Reglan Statute of Limitations May Be Approaching in Many Cases

Time may be running out for many people throughout the United States to pursue a Reglan lawsuit over the development of tardive dyskinesia or other movement disorders from the gastrointestinal medication, as the two year state of limitations in many states may bar claims that are not filed within the next four months. 

The FDA required the manufacturers of Reglan and other generic metoclopramide drugs to add a “black box” warning in February 2009 about the increased risk of tardive dyskinesia from Reglan when the medication is used at high doses for a long period of time.

Since about half of the states in the country require that claims be filed within two years, it is possible that the Reglan statute of limitations will expire in February 2011 for many unfiled cases where individuals developed the severe and socially debilitating movement disorder.

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Reglan, which is known generically as metoclopramide, is approved for the short-term treatment of gastrointestinal disorders like diabetic gastroparesis, gastroesphageal reflux (GERD) and delayed gastric emptying. However, it is often prescribed for longer periods of time due to the often chronic persistence of those ailments, which has been shown to increase the risk of the movement disorders.

Long-term use of Reglan has been linked to an increased risk of tardive dyskinesia, which is associated with repetitive and involuntary movements, particularly involving the lower face and limbs. Symptoms can include grimacing, chewing, smacking of lips, rapid eye movements and impaired finger movements. There is no known effective treatment of the disorder, and involuntary movements can become permanent, persisting even after use of the drug has stopped.

While the first tardive dyskinesia lawsuit over Reglan was filed in 1998, the number of cases has increased since the FDA required a “black box” warning be added.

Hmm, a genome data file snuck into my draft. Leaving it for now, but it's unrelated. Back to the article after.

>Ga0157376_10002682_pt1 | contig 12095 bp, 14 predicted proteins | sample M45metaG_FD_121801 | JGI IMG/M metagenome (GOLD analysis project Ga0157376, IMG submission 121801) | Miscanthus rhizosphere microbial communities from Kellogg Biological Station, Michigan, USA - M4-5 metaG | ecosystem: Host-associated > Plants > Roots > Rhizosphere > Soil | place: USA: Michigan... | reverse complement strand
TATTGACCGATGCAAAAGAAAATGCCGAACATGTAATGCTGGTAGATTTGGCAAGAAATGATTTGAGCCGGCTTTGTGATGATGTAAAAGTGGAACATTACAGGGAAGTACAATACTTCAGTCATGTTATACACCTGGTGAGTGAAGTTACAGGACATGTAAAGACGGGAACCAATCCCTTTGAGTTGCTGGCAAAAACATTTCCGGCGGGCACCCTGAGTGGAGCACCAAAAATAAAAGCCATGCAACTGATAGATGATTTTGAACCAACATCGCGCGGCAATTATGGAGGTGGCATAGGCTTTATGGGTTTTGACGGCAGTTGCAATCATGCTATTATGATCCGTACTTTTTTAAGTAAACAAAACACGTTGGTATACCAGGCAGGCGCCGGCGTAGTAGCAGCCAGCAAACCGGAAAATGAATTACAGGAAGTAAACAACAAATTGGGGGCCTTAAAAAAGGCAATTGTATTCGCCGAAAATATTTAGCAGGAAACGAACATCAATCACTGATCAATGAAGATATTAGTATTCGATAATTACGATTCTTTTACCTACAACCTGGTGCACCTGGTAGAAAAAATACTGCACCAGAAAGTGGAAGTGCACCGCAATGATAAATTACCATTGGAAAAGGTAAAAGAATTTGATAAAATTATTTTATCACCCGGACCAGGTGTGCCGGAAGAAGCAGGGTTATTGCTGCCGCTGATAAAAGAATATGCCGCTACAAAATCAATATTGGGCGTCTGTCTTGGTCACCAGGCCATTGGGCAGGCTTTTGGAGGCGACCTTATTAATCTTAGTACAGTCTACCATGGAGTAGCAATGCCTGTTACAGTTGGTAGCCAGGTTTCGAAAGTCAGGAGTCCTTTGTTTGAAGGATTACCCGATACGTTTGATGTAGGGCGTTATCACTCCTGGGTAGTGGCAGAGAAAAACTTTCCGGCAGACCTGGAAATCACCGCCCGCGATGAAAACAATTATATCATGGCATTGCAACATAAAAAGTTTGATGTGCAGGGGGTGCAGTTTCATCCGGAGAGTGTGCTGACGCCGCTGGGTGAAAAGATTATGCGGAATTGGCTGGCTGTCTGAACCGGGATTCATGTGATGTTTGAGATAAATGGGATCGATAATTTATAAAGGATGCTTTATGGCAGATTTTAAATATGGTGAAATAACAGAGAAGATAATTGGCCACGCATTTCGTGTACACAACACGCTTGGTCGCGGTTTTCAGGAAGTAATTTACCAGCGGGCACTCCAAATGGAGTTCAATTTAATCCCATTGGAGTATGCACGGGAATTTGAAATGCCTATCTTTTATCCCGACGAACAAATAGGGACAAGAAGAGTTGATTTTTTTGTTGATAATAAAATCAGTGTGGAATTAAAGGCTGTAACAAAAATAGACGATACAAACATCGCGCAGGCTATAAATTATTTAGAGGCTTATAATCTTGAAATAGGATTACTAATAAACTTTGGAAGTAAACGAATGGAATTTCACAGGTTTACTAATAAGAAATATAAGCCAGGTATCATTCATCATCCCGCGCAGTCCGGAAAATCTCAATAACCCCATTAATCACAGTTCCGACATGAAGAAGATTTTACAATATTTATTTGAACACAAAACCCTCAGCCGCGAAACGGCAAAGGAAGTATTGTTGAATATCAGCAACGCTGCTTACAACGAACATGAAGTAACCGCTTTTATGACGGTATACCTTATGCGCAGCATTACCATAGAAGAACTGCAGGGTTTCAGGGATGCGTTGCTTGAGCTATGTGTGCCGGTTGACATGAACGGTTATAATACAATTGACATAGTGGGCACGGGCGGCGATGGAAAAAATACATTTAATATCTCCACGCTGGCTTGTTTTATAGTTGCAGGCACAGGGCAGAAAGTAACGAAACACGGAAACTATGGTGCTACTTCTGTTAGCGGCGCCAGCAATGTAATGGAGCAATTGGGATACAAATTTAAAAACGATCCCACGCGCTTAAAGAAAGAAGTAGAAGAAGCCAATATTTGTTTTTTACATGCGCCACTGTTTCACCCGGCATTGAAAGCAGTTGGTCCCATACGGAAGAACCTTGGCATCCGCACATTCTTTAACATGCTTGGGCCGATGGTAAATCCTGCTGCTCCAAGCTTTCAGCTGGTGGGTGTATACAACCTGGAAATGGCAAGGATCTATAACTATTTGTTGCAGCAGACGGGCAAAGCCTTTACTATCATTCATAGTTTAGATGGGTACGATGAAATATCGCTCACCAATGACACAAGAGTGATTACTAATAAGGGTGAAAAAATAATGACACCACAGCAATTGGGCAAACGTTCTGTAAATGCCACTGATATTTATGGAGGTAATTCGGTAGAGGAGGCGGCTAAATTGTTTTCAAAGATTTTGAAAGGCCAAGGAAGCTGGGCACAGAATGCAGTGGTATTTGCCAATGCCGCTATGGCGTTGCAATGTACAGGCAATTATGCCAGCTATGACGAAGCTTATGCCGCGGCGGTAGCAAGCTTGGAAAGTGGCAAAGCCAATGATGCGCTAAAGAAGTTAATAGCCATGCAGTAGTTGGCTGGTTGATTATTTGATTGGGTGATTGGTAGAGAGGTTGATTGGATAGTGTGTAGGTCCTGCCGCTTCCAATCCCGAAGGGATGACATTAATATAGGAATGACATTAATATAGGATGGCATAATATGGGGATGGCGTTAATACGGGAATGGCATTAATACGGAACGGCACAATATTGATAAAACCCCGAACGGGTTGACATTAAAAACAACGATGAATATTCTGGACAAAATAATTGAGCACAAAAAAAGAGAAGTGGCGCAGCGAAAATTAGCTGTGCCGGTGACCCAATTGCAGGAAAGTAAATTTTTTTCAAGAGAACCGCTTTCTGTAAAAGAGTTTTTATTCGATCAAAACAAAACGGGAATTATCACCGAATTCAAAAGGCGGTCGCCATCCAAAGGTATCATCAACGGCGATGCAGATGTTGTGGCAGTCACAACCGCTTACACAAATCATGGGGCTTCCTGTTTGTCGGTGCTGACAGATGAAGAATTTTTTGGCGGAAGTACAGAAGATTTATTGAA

The Reglan lawsuits all involve similar allegations that the manufacturers of the name brand medication or generic equivalents failed to adequately research the tardive dyskinesia side effects of Reglan or adequately warn about the risks associated with long-term use, which can have a devastating impact on an individual’s quality of life.

It is unknown exactly how many cases are involved in the Reglan litigation, as there is no centralized management for the cases filed in federal court, and a number of different drug makers are involved in different cases. In June 2009, the U.S. Judicial Panel on Multidistrict Litigation denied a request to consolidate the Reglan cases in an MDL. Therefore, all of the federal cases are currently proceeding in different courts throughout the country with different scheduling orders and trial dates.

In July, the New Jersey Supreme Court did approved the centralized management of all Reglan lawsuits filed in the state. As of September, more than 50 Reglan suits had been transferred to Judge Carol Higbee in Atlantic County, with about half of those cases having been filed since the litigation was centralized. The statute of limitations for Reglan in New Jersey is two years, and the number of cases is expected to increase dramatically in the coming months.

Although time is running out on many people’s ability to pursue a claim, Reglan lawyers are continuing to review and investigate potential claims for individuals diagnosed with tardive dyskinesia after taking Reglan or for those who have experienced symptoms consistent with the movement disorder.

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